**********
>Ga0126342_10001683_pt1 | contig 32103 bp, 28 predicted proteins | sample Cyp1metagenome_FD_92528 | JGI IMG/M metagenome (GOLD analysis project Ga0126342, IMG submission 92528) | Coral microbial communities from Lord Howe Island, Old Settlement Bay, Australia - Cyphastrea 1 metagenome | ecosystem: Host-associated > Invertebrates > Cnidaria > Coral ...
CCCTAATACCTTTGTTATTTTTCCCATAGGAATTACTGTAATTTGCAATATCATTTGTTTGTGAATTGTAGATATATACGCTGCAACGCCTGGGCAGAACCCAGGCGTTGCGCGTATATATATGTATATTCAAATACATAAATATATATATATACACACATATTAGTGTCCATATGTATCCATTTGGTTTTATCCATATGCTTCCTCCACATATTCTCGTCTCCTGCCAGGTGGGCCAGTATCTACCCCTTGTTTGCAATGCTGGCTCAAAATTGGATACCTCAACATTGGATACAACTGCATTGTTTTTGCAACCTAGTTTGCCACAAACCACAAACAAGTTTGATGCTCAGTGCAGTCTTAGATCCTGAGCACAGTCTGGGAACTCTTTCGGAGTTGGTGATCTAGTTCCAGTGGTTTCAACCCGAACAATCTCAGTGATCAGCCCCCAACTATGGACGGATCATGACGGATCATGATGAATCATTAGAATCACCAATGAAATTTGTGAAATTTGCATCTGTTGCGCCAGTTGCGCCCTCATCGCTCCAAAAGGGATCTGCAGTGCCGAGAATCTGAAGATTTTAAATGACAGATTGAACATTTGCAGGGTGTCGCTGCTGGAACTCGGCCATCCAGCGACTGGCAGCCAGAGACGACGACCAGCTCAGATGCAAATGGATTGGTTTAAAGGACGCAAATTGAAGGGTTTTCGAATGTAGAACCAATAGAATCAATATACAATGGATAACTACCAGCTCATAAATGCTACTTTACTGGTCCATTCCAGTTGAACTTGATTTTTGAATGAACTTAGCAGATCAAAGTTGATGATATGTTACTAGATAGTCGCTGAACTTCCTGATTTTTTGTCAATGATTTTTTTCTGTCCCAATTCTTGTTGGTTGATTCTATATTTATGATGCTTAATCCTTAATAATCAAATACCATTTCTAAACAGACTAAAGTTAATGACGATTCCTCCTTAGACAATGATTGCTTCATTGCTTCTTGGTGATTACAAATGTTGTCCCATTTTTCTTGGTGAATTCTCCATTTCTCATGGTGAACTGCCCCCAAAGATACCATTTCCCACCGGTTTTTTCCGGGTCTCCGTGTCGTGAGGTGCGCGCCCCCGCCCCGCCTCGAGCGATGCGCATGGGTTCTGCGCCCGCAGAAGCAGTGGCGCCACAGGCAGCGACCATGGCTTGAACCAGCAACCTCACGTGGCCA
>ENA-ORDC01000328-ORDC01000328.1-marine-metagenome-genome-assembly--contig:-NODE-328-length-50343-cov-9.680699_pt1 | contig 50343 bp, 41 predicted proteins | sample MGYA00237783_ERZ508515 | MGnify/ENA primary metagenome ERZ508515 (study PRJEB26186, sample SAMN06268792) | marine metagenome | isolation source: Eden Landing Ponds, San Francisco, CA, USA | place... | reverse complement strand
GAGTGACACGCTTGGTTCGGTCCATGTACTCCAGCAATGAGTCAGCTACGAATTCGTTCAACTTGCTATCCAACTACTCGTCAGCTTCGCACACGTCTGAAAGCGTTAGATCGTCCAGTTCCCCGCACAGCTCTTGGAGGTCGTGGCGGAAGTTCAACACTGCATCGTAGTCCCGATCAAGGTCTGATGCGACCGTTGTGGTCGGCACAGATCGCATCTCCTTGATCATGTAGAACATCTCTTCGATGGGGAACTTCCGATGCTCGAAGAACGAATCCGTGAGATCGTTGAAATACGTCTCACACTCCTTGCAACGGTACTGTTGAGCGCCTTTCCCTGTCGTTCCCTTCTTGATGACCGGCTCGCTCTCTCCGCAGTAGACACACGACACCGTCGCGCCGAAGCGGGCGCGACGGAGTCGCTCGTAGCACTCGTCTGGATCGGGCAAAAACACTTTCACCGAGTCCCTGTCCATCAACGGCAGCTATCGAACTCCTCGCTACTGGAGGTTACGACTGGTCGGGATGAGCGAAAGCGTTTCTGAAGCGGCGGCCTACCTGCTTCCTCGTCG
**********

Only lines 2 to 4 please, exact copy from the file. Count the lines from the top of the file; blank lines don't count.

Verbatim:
CCCTAATACCTTTGTTATTTTTCCCATAGGAATTACTGTAATTTGCAATATCATTTGTTTGTGAATTGTAGATATATACGCTGCAACGCCTGGGCAGAACCCAGGCGTTGCGCGTATATATATGTATATTCAAATACATAAATATATATATATACACACATATTAGTGTCCATATGTATCCATTTGGTTTTATCCATATGCTTCCTCCACATATTCTCGTCTCCTGCCAGGTGGGCCAGTATCTACCCCTTGTTTGCAATGCTGGCTCAAAATTGGATACCTCAACATTGGATACAACTGCATTGTTTTTGCAACCTAGTTTGCCACAAACCACAAACAAGTTTGATGCTCAGTGCAGTCTTAGATCCTGAGCACAGTCTGGGAACTCTTTCGGAGTTGGTGATCTAGTTCCAGTGGTTTCAACCCGAACAATCTCAGTGATCAGCCCCCAACTATGGACGGATCATGACGGATCATGATGAATCATTAGAATCACCAATGAAATTTGTGAAATTTGCATCTGTTGCGCCAGTTGCGCCCTCATCGCTCCAAAAGGGATCTGCAGTGCCGAGAATCTGAAGATTTTAAATGACAGATTGAACATTTGCAGGGTGTCGCTGCTGGAACTCGGCCATCCAGCGACTGGCAGCCAGAGACGACGACCAGCTCAGATGCAAATGGATTGGTTTAAAGGACGCAAATTGAAGGGTTTTCGAATGTAGAACCAATAGAATCAATATACAATGGATAACTACCAGCTCATAAATGCTACTTTACTGGTCCATTCCAGTTGAACTTGATTTTTGAATGAACTTAGCAGATCAAAGTTGATGATATGTTACTAGATAGTCGCTGAACTTCCTGATTTTTTGTCAATGATTTTTTTCTGTCCCAATTCTTGTTGGTTGATTCTATATTTATGATGCTTAATCCTTAATAATCAAATACCATTTCTAAACAGACTAAAGTTAATGACGATTCCTCCTTAGACAATGATTGCTTCATTGCTTCTTGGTGATTACAAATGTTGTCCCATTTTTCTTGGTGAATTCTCCATTTCTCATGGTGAACTGCCCCCAAAGATACCATTTCCCACCGGTTTTTTCCGGGTCTCCGTGTCGTGAGGTGCGCGCCCCCGCCCCGCCTCGAGCGATGCGCATGGGTTCTGCGCCCGCAGAAGCAGTGGCGCCACAGGCAGCGACCATGGCTTGAACCAGCAACCTCACGTGGCCA
>ENA-ORDC01000328-ORDC01000328.1-marine-metagenome-genome-assembly--contig:-NODE-328-length-50343-cov-9.680699_pt1 | contig 50343 bp, 41 predicted proteins | sample MGYA00237783_ERZ508515 | MGnify/ENA primary metagenome ERZ508515 (study PRJEB26186, sample SAMN06268792) | marine metagenome | isolation source: Eden Landing Ponds, San Francisco, CA, USA | place... | reverse complement strand
GAGTGACACGCTTGGTTCGGTCCATGTACTCCAGCAATGAGTCAGCTACGAATTCGTTCAACTTGCTATCCAACTACTCGTCAGCTTCGCACACGTCTGAAAGCGTTAGATCGTCCAGTTCCCCGCACAGCTCTTGGAGGTCGTGGCGGAAGTTCAACACTGCATCGTAGTCCCGATCAAGGTCTGATGCGACCGTTGTGGTCGGCACAGATCGCATCTCCTTGATCATGTAGAACATCTCTTCGATGGGGAACTTCCGATGCTCGAAGAACGAATCCGTGAGATCGTTGAAATACGTCTCACACTCCTTGCAACGGTACTGTTGAGCGCCTTTCCCTGTCGTTCCCTTCTTGATGACCGGCTCGCTCTCTCCGCAGTAGACACACGACACCGTCGCGCCGAAGCGGGCGCGACGGAGTCGCTCGTAGCACTCGTCTGGATCGGGCAAAAACACTTTCACCGAGTCCCTGTCCATCAACGGCAGCTATCGAACTCCTCGCTACTGGAGGTTACGACTGGTCGGGATGAGCGAAAGCGTTTCTGAAGCGGCGGCCTACCTGCTTCCTCGTCG